Most of these programs will be delivered digitally. They include everything from short one- or two-day courses to more advanced technical training.

Of course, artificial intelligence (AI) and machine learning (ML) will be a big focus, as will teaching people how to program and work with cloud computing technology. And Amazon will also offer more hands-on training, such as how to splice and fuse fiber-optic cables in data centers.

This is such an incredibly smart move by Amazon.

For starters, the world needs people with the skills Amazon is going to teach. That’s a great headline, and it will look good the next time Amazon needs to engage with regulators. Amazon can position itself as being a solid corporate citizen and acting in a somewhat magnanimous way.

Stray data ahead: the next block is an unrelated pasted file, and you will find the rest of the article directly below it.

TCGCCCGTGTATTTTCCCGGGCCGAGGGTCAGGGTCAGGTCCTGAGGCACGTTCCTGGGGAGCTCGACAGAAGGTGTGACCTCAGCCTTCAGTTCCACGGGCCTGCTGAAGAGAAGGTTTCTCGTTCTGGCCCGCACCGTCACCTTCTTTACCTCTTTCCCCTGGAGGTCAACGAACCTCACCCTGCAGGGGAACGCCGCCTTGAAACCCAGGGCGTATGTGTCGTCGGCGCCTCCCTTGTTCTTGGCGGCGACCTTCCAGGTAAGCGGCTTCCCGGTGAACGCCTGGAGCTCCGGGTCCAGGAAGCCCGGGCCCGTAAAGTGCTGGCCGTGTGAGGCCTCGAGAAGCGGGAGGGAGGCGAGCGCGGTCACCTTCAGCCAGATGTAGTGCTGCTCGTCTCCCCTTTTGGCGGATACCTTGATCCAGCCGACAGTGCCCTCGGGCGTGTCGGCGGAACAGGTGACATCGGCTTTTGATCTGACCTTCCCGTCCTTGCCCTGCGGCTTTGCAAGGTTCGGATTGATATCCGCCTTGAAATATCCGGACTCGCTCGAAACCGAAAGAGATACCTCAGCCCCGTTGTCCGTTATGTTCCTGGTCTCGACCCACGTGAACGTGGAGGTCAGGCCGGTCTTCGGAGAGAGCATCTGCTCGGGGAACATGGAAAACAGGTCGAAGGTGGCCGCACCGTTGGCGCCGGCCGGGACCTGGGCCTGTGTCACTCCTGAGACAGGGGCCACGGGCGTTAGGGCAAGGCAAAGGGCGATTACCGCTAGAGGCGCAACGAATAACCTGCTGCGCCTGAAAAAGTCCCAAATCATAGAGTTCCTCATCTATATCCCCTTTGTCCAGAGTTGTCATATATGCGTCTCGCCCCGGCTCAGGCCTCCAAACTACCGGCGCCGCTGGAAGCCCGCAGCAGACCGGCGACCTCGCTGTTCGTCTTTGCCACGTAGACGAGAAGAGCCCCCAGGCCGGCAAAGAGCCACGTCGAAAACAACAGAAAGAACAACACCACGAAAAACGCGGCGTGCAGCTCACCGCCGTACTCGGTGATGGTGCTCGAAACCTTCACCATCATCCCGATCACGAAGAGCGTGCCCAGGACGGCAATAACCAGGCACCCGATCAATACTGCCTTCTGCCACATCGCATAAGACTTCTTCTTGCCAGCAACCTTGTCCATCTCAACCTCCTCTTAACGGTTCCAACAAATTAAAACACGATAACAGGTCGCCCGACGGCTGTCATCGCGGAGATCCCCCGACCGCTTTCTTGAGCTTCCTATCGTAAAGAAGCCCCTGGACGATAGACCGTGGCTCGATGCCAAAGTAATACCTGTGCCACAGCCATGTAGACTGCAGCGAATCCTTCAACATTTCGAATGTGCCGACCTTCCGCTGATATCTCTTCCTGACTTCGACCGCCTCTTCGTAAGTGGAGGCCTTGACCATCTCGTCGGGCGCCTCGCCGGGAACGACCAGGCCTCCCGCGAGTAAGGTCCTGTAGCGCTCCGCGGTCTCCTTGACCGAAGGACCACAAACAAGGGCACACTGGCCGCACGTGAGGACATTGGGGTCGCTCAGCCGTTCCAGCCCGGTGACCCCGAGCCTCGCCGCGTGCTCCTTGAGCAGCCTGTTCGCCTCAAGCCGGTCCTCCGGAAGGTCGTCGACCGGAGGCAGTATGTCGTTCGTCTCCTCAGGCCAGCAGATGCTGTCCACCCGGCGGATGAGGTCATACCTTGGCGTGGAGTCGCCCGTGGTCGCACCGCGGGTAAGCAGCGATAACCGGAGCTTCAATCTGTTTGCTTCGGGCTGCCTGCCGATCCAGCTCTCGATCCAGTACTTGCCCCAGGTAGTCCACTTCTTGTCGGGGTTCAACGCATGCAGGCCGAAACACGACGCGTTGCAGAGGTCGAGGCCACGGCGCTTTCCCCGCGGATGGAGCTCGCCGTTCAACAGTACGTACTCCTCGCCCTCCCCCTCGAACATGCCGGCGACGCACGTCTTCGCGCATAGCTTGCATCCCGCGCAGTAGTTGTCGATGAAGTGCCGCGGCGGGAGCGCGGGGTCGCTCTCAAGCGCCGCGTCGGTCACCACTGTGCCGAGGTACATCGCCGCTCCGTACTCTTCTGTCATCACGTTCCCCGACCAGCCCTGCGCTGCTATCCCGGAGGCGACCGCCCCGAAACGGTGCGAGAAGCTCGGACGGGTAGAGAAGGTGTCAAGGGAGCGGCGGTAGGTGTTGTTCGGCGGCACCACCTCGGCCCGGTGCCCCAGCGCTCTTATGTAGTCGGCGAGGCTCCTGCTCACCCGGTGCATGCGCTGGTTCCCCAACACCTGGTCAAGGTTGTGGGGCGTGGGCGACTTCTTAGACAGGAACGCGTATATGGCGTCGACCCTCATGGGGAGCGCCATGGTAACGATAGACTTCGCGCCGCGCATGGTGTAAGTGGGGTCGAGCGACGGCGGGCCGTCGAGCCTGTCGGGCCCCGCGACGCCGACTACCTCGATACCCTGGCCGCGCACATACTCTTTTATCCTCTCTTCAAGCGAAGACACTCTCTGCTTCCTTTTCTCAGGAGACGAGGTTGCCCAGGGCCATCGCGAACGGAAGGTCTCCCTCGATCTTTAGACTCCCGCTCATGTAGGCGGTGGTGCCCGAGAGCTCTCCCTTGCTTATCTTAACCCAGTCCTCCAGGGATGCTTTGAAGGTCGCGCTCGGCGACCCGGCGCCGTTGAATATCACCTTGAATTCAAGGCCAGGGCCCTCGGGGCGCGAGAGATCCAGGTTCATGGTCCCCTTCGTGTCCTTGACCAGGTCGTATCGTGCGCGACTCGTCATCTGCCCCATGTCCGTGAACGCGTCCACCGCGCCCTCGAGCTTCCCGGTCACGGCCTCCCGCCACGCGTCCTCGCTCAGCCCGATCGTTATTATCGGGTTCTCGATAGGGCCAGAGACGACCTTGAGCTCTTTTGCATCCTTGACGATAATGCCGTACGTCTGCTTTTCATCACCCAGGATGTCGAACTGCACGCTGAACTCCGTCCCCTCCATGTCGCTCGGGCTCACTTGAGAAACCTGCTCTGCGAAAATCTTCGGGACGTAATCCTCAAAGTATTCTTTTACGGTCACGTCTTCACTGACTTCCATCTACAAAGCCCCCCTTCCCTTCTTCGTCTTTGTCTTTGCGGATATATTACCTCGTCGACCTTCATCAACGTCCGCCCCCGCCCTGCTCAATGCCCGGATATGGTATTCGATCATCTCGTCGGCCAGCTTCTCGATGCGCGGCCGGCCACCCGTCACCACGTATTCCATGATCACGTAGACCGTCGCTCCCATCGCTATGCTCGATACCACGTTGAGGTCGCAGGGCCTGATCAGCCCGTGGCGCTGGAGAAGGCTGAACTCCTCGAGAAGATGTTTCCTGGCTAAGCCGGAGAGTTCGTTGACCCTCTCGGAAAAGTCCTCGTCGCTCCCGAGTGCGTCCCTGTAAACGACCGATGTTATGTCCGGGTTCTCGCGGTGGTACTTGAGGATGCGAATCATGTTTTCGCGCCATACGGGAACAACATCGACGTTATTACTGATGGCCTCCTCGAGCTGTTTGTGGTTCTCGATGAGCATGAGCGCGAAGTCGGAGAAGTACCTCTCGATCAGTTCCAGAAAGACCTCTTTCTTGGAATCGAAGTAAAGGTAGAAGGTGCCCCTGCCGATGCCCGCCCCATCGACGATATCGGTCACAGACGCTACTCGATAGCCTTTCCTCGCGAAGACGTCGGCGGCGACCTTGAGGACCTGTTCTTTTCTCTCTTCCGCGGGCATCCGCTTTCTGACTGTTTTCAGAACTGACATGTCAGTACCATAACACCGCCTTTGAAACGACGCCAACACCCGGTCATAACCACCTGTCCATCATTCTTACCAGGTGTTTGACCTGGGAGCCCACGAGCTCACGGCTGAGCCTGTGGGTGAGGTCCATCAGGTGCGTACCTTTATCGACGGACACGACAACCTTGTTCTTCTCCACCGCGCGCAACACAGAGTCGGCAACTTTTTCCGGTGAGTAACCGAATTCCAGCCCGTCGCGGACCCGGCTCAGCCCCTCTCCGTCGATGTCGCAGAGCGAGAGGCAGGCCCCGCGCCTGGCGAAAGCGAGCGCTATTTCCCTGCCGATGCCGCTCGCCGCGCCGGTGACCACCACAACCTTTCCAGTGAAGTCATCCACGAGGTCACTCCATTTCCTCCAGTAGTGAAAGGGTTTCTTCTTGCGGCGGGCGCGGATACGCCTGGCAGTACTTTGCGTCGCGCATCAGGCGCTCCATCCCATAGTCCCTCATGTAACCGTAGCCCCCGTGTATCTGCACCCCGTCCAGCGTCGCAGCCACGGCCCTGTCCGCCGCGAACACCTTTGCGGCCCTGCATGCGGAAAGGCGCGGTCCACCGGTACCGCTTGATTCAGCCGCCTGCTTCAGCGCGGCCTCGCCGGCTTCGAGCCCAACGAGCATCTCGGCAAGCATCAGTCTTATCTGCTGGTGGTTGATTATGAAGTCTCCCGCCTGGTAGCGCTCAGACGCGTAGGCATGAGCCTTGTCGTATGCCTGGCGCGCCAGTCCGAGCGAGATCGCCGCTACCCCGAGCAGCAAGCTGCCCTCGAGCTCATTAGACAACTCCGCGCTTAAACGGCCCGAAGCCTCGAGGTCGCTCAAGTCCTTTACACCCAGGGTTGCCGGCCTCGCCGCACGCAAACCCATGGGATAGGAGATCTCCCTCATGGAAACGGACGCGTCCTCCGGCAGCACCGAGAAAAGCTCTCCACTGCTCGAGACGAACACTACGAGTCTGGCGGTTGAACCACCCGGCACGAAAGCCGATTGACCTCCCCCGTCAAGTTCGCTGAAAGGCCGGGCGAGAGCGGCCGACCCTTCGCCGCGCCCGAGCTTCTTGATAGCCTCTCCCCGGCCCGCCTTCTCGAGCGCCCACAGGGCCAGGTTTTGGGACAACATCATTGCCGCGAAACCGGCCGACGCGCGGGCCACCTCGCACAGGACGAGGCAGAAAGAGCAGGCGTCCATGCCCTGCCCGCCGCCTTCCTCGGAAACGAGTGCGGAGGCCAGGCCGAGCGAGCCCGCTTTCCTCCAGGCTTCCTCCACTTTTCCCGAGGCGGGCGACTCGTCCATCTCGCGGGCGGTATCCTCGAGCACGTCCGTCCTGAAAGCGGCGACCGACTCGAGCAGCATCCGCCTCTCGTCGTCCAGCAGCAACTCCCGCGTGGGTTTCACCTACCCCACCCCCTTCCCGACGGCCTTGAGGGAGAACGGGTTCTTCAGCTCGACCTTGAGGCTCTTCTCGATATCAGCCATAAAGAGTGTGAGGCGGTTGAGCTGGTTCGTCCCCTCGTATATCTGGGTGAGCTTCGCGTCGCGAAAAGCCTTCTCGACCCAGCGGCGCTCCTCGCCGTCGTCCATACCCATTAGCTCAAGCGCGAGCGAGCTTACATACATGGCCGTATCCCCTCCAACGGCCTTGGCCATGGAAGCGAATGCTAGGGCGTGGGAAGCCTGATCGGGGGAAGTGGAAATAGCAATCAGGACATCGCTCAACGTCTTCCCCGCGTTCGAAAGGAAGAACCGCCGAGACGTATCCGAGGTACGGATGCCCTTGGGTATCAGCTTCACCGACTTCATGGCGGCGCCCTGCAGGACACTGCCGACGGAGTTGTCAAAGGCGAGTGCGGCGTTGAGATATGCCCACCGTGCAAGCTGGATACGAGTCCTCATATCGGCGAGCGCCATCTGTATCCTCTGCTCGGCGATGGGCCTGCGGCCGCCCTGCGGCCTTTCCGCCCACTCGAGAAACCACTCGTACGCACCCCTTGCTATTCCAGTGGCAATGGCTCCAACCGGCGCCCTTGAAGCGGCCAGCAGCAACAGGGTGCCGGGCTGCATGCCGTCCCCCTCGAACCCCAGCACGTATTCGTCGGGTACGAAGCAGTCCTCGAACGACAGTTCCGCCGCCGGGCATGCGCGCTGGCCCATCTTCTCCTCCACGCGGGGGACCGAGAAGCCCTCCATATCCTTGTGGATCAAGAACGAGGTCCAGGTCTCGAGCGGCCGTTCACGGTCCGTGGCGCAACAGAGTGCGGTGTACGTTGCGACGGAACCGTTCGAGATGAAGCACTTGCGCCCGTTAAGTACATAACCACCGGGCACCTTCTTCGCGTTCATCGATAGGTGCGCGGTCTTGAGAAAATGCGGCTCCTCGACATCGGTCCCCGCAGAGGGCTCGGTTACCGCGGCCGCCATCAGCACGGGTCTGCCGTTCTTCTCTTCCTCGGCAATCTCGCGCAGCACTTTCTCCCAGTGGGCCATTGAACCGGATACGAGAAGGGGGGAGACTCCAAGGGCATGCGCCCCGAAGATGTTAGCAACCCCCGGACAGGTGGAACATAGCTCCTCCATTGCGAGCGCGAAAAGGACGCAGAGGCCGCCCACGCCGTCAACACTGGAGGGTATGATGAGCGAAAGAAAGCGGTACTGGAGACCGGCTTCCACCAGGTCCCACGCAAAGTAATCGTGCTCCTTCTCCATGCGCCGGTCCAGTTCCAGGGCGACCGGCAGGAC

In reality, Amazon will benefit tremendously from this effort.

Amazon has already hired 300,000 employees since the start of the year. Imagine how many resumes had to be assessed and interviews had to be conducted to bring 300,000 people onboard. That’s a massive undertaking. There is no doubt a mind-blowing amount of time and infrastructure were required to make all these hires possible.

By having its own training programs, Amazon will be able to identify strong candidates far more easily. It won’t need to sift through millions of resumes. Amazon can simply assess how potential candidates performed in training.

So this is a brilliant move from Amazon any way we slice it. I’m excited to see this massive retraining initiative go live. Those who are committed to learn will benefit from the training. And they’ll have the potential to find work both at Amazon and elsewhere.

My Near Future Report subscribers have already benefited from Amazon’s success with gains over 78%. If any readers would like to join us, go right here.

Yet another incredible application of CRISPR technology…